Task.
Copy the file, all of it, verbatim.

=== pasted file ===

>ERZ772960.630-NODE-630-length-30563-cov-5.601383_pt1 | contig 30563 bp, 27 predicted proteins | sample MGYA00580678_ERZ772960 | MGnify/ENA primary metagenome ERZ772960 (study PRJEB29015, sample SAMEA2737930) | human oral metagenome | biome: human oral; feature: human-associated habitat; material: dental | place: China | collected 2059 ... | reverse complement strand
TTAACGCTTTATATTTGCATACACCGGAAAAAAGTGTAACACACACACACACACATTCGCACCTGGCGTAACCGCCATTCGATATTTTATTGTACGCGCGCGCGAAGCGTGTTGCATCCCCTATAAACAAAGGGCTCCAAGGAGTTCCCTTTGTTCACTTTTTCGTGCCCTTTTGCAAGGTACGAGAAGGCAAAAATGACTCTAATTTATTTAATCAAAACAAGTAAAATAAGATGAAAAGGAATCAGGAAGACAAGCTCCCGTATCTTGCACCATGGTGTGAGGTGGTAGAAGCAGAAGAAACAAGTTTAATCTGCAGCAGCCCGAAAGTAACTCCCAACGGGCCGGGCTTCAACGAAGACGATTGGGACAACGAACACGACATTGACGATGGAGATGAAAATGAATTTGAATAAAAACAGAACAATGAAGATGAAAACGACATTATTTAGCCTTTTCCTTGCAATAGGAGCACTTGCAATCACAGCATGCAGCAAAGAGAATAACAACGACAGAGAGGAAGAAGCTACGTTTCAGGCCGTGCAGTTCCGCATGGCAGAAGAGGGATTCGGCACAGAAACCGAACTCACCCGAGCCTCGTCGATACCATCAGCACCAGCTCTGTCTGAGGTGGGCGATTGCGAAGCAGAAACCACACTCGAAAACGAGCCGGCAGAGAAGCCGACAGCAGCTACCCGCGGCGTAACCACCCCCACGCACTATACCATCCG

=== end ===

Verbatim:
>ERZ772960.630-NODE-630-length-30563-cov-5.601383_pt1 | contig 30563 bp, 27 predicted proteins | sample MGYA00580678_ERZ772960 | MGnify/ENA primary metagenome ERZ772960 (study PRJEB29015, sample SAMEA2737930) | human oral metagenome | biome: human oral; feature: human-associated habitat; material: dental | place: China | collected 2059 ... | reverse complement strand
TTAACGCTTTATATTTGCATACACCGGAAAAAAGTGTAACACACACACACACACATTCGCACCTGGCGTAACCGCCATTCGATATTTTATTGTACGCGCGCGCGAAGCGTGTTGCATCCCCTATAAACAAAGGGCTCCAAGGAGTTCCCTTTGTTCACTTTTTCGTGCCCTTTTGCAAGGTACGAGAAGGCAAAAATGACTCTAATTTATTTAATCAAAACAAGTAAAATAAGATGAAAAGGAATCAGGAAGACAAGCTCCCGTATCTTGCACCATGGTGTGAGGTGGTAGAAGCAGAAGAAACAAGTTTAATCTGCAGCAGCCCGAAAGTAACTCCCAACGGGCCGGGCTTCAACGAAGACGATTGGGACAACGAACACGACATTGACGATGGAGATGAAAATGAATTTGAATAAAAACAGAACAATGAAGATGAAAACGACATTATTTAGCCTTTTCCTTGCAATAGGAGCACTTGCAATCACAGCATGCAGCAAAGAGAATAACAACGACAGAGAGGAAGAAGCTACGTTTCAGGCCGTGCAGTTCCGCATGGCAGAAGAGGGATTCGGCACAGAAACCGAACTCACCCGAGCCTCGTCGATACCATCAGCACCAGCTCTGTCTGAGGTGGGCGATTGCGAAGCAGAAACCACACTCGAAAACGAGCCGGCAGAGAAGCCGACAGCAGCTACCCGCGGCGTAACCACCCCCACGCACTATACCATCCG